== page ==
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Volume49
MonthJune
Year2012
TitleJudicial Line-Drawing and the Broader Culture: The Case of Politics and Entertainment
Author(s)R. George Wright
First Page341
AbstractThis article puts in a broader legal and cultural context and critically evaluates Justice Scalia's reluctance to distinguish politics from entertainment or, more precisely, political speech from entertainment speech. Some may think of Justice Scalia's reluctance as the embodiment of judicial modesty or realistic practical wisdom. Others may think of it as an unnecessary expression of relativism or subjectivism that is ominous in its implications. Either way, whether we can appropriately distinguish between entertainment speech and political speech, and then apply appropriately different free speech standards in each case, says much about our status and priorities as a culture. Placing pure nonpolitical entertainment or amusement at the very core of the Free Speech Clause should certainly be controversial. As it turns out, if we decide that most or all entertainment speech is indistinguishable from political speech, we must then realistically expect other categories of speech to be treated as practically indistinguishable from political speech as well. And all of this may well be inconsistent with our scheme of broadly liberal democratic values.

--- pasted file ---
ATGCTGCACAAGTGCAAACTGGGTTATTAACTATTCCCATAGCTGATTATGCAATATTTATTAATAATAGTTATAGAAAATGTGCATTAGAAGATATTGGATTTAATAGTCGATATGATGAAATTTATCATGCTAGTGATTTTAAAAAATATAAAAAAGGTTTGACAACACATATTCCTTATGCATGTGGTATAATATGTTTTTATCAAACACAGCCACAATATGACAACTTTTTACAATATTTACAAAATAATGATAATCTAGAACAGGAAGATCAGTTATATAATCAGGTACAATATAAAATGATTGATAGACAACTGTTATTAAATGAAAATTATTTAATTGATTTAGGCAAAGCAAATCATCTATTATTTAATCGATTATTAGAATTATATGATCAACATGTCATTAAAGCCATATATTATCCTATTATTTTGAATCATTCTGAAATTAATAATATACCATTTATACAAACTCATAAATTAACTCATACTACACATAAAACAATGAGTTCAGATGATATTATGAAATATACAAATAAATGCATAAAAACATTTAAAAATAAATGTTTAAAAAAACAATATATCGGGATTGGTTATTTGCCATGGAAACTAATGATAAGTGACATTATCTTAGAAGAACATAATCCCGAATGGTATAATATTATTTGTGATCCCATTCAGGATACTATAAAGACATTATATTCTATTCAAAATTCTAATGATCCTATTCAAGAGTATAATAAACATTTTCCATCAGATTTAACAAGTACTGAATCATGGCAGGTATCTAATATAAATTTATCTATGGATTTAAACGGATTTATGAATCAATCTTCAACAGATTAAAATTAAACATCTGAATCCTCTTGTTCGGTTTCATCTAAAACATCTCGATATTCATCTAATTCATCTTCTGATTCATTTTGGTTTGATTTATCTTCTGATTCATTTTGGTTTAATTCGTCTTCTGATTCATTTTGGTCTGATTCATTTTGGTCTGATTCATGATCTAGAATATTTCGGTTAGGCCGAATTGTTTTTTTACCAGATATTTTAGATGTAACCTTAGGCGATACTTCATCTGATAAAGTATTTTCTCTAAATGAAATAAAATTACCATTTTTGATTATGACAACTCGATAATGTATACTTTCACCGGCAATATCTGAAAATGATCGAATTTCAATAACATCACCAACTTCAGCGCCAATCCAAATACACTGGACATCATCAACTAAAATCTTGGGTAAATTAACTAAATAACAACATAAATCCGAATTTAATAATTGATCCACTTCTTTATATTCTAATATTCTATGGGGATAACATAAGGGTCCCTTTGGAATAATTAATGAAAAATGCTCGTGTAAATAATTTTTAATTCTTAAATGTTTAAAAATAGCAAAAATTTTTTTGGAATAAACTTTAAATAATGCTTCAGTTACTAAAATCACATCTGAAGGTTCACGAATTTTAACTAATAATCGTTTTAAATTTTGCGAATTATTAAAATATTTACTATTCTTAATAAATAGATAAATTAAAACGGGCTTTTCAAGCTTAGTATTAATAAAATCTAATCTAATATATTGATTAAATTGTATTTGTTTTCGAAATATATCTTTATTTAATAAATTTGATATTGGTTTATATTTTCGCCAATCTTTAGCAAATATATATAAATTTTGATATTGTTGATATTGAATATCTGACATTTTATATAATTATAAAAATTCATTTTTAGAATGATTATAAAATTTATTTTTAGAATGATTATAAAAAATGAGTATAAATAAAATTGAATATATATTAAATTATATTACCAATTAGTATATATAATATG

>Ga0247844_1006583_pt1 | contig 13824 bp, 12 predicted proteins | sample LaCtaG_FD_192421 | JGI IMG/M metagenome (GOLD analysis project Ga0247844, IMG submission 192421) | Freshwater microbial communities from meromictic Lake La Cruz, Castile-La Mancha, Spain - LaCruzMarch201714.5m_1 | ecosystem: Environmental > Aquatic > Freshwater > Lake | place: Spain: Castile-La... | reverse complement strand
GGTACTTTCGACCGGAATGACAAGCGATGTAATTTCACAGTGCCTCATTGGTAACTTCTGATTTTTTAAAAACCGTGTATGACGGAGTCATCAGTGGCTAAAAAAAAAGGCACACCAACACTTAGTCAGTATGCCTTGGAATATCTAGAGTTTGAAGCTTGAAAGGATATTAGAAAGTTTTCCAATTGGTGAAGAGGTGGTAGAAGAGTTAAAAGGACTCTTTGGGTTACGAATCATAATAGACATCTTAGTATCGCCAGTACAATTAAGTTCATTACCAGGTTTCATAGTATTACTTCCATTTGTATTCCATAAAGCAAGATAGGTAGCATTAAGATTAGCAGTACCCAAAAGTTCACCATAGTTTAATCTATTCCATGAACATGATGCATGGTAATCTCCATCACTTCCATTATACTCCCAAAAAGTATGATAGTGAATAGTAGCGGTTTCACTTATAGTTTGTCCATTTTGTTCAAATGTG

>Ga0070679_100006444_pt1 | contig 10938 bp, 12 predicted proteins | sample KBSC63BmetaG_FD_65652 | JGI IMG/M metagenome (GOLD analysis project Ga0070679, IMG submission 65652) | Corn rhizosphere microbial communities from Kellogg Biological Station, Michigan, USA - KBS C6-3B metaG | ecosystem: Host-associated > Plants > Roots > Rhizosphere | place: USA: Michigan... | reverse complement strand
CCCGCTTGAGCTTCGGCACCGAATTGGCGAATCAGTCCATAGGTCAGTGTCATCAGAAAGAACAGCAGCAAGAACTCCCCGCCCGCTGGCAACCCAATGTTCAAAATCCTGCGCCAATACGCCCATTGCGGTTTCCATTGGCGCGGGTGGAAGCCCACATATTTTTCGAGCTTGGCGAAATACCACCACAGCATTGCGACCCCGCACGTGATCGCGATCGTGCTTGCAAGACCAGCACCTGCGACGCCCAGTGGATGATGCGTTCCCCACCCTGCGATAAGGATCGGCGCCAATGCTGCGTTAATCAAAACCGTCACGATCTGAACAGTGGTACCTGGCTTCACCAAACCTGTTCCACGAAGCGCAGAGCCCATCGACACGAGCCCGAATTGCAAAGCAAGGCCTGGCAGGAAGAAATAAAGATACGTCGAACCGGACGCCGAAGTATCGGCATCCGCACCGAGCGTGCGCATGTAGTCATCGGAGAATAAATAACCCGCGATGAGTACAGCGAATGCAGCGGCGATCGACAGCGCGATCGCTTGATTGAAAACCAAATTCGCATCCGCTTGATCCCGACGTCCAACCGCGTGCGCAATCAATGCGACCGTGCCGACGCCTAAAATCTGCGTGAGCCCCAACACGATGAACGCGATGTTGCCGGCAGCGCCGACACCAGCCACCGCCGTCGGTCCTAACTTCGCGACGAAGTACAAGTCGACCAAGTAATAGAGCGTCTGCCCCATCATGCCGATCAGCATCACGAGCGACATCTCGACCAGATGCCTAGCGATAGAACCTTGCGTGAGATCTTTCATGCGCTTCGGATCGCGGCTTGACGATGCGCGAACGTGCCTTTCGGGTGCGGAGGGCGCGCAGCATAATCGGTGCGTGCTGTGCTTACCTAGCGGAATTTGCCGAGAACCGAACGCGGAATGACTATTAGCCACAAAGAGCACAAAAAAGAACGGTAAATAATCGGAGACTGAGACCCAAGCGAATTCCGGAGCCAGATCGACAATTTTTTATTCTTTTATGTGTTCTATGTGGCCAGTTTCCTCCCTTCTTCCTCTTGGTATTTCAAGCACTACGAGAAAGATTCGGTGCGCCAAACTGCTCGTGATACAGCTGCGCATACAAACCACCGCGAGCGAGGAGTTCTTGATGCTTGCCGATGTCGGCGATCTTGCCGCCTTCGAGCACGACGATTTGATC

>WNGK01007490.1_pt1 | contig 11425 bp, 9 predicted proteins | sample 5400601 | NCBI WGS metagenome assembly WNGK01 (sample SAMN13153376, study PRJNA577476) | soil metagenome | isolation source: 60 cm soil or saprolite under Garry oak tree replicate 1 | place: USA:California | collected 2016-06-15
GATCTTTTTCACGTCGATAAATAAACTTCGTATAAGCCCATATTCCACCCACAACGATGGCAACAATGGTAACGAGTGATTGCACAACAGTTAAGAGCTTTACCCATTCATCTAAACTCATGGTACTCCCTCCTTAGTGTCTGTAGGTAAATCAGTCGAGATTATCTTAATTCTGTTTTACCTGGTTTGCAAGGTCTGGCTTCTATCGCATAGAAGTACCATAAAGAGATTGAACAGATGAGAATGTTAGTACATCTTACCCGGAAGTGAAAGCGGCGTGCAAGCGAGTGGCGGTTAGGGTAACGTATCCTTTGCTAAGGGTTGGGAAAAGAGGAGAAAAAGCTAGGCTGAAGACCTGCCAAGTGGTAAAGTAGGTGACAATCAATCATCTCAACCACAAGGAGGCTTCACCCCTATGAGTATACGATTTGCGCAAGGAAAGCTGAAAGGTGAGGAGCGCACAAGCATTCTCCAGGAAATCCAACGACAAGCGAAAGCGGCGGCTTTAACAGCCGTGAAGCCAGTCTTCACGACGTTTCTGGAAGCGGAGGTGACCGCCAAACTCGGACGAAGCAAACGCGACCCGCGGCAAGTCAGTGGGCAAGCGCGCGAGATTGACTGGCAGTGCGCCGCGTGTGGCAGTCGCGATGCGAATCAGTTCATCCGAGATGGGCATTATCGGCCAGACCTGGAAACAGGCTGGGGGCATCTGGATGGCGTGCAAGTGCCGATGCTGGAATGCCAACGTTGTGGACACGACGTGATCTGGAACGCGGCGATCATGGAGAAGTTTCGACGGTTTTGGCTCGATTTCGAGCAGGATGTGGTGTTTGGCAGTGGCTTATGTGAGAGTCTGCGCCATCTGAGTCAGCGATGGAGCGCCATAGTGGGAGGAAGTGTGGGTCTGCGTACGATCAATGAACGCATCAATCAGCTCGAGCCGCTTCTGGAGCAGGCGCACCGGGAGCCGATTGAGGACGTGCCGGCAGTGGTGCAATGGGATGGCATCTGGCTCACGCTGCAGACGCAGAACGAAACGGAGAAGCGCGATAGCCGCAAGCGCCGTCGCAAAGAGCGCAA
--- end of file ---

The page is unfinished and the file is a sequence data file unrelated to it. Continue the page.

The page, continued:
This article first briefly reviews some of the related entertainment speech case law. Once this judicial background is in place, the idea of a culture that is thought to be "late stage," in decline, or decadent is then taken up as usefully as possible. An account of the idea of the uncivilized or barbaric, as set off against the idea of civilization, is then briefly referred to, drawing upon the work of historians, philosophers, and cultural critics. The conclusion recognizes that even clear cultural tendencies, trends, biases, or patterns cannot reliably explain individual cases such as Brown. The conclusion instead seeks to bring all of the above strands together and provide a broad vantage point and perspective for critiquing the merits of Justice Scalia's crucial logic in Brown. The conclusion offers implications, however, that extend far beyond the context of merely the Brown decision itself.